Expertise should not trump skill in mediator selection

By Staff

When trying to find the right person for the job, mediation skills are much more important than subject-matter expertise, says Toronto lawyer and mediator Eric Gossin.

Gossin, partner with Devry Smith Frank LLP, mediates in a wide variety of legal disputes, including personal injury, corporate and commercial law, real estate, and family law, stemming from the general practice areas he developed in the early years following his call to the bar.

“My view is that when parties are selecting a mediator, that person’s mediation skills should be the first consideration,” he tells

“If you have an area of law with unique aspects or some degree of jargon, such as personal injury, a working knowledge of the subject matter is probably helpful, but I don’t think you have to be an expert.”

Gossin says his wide-ranging mediation practice runs against the current trend for extreme specialization, fueled by parties’ comfort with a neutral person who knows the sector inside-out.

“Lawyers have a habit of citing chapter and verse about what the law says, and will often claim that ‘the law is on my side,’” he says.

Gossin says that’s an over-emphasis on case law and the strength of each party’s side during mediation can mean missed opportunities to settle the dispute.

“The role of the mediator is to resolve disputes, and what has to be remembered is that the solution may not be a strictly legal one,” he says. “It may actually have to do with interests of the parties that are not clear on the surface, but which a mediator with a good skill set can identify.”

Gossin’s interest-based approach to mediation remains heavily influenced by the theories outlined in 1981’s Getting to Yes, the negotiation bible by Roger Fisher and William Ury that became must-read material for those in the burgeoning mediation field. That includes the concept of BATNA, an idea Gossin frequently invokes while exploring the non-legal interests of parties appearing before him, asking them to consider their “best alternative to a negotiated agreement.”

The idea works particularly well in emotionally driven areas of the law, such as estates, where the family history of the parties involved adds another layer to the dispute.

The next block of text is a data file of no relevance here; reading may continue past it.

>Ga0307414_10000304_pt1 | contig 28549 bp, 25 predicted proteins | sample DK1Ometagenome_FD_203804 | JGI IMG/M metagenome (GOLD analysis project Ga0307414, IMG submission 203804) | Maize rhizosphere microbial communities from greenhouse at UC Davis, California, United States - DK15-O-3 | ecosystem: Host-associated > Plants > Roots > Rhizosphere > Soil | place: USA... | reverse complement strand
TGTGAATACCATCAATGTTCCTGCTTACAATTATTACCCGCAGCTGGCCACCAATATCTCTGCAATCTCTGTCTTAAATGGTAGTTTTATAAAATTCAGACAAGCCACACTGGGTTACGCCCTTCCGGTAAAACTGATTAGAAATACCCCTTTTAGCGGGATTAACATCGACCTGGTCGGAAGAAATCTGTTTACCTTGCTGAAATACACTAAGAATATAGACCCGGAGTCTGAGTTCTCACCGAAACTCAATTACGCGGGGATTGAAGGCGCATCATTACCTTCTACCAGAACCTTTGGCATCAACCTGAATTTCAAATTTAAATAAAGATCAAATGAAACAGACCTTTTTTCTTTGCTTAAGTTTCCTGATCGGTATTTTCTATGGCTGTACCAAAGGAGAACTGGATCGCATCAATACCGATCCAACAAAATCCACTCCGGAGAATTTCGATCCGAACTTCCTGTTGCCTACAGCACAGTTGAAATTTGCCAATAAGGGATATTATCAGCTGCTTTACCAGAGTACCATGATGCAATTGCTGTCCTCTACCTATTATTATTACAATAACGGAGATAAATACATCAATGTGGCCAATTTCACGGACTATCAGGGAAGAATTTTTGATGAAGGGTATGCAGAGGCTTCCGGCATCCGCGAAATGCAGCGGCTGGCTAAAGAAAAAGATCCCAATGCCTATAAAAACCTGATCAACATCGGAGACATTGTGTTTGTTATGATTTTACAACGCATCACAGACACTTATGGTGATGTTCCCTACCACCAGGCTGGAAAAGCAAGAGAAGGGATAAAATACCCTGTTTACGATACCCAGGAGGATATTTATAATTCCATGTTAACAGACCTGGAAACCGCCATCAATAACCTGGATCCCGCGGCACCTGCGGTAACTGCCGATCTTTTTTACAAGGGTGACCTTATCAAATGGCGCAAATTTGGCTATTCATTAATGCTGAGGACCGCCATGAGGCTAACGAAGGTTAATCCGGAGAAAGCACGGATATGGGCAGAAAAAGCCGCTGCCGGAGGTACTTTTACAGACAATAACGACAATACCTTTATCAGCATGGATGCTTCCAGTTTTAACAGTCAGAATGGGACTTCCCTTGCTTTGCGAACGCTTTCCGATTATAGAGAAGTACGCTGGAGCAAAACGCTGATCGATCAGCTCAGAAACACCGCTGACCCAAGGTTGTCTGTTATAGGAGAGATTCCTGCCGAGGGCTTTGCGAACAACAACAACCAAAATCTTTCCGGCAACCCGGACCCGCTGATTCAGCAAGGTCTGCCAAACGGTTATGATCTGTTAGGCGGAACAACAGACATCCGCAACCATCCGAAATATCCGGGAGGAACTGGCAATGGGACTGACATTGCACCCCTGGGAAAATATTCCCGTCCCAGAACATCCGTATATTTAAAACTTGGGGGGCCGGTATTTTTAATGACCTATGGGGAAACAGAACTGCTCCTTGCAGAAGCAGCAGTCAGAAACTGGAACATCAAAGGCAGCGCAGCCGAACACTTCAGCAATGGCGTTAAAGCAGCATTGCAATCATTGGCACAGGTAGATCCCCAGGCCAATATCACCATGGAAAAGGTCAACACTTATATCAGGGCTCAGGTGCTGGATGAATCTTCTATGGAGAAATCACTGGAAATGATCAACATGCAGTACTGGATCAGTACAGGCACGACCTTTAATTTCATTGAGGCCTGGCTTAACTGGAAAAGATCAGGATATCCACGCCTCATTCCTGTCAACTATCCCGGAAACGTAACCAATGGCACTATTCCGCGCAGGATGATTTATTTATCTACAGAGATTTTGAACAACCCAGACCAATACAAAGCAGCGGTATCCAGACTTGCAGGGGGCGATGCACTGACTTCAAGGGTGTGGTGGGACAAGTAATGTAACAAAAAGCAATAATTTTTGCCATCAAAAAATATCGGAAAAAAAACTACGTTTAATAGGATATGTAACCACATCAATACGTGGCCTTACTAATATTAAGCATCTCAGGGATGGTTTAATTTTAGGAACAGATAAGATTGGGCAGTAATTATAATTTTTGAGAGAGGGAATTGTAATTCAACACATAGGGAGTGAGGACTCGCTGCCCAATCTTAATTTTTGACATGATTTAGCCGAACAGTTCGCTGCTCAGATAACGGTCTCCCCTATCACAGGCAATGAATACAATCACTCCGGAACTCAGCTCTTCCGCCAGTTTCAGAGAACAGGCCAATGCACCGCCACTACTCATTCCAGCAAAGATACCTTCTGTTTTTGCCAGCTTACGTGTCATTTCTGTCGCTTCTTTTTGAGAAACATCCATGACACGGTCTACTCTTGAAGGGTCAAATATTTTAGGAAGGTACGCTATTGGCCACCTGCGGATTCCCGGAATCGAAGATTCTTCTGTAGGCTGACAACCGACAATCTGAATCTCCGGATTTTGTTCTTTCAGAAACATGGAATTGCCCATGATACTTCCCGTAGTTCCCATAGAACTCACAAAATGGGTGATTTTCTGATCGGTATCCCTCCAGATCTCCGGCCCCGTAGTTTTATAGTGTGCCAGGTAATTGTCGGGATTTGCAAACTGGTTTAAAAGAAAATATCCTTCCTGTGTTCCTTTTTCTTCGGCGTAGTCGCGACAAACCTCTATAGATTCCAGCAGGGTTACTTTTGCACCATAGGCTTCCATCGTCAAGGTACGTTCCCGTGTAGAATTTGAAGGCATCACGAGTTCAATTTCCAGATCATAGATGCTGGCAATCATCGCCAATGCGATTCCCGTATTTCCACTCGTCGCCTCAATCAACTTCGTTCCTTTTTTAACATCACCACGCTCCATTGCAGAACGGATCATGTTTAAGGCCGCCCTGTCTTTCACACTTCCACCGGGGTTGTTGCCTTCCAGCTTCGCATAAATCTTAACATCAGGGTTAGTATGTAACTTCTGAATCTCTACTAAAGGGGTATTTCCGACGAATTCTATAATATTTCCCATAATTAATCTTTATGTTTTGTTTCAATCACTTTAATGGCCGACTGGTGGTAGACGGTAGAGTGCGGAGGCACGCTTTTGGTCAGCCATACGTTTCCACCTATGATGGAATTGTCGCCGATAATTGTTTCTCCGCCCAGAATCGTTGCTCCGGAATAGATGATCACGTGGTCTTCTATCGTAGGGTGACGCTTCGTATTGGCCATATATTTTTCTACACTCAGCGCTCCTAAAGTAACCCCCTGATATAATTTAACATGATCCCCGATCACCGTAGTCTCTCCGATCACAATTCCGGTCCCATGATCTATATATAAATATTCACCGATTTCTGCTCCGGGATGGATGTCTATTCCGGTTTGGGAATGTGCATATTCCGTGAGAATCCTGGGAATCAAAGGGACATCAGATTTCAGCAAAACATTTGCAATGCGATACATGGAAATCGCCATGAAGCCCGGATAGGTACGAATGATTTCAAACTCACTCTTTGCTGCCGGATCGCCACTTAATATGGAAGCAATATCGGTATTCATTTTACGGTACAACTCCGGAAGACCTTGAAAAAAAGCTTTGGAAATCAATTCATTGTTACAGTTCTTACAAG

“A good mediator can sense that there is something else going on here, such as the desire of a sibling to reconcile or receive an apology from the other, and then facilitate that,” Gossin says. “That, in turn, can lead to a settlement.”

Even in commercial litigation, traditionally driven by apparently hard-nosed business decisions, he says mediators often overlook the emotional component of a dispute and its impact on the parties involved. For example, he once acted as counsel in a messy dispute over payment between an architect and a builder who later became his landlord.

“The architect had taken space in this building he had designed but wasn’t paid for everything,” Gossin says. “When the lawsuit was started, it made things very uncomfortable, because the architect was also a tenant of the people he was suing.”

When the case finally made it to mediation, the mediator facilitated a face-to-face discussion between the parties without lawyers or anyone else present.

“They sat down and sorted it all out in 15 minutes,” Gossin says. “The architect told me that if they had had a chance to talk like that and understand what was going on earlier, it would never have gone that far.

“What the case illustrates is the success you can have when a mediator is sensitive to and able to identify, the real interests of the parties by looking beyond the subject matter. This case wasn’t really about money, but something that went on in the process that they needed to address.”

Even when one party has a clearly stronger case, Gossin says a skilled mediator can leverage its unique set of facts, as well as the uncertainty and expense of a trial, to bring the parties to a mutually agreeable resolution.

“If you can convince the parties using reasons other than a strict reading of the law, settlement can be achieved,” he says.

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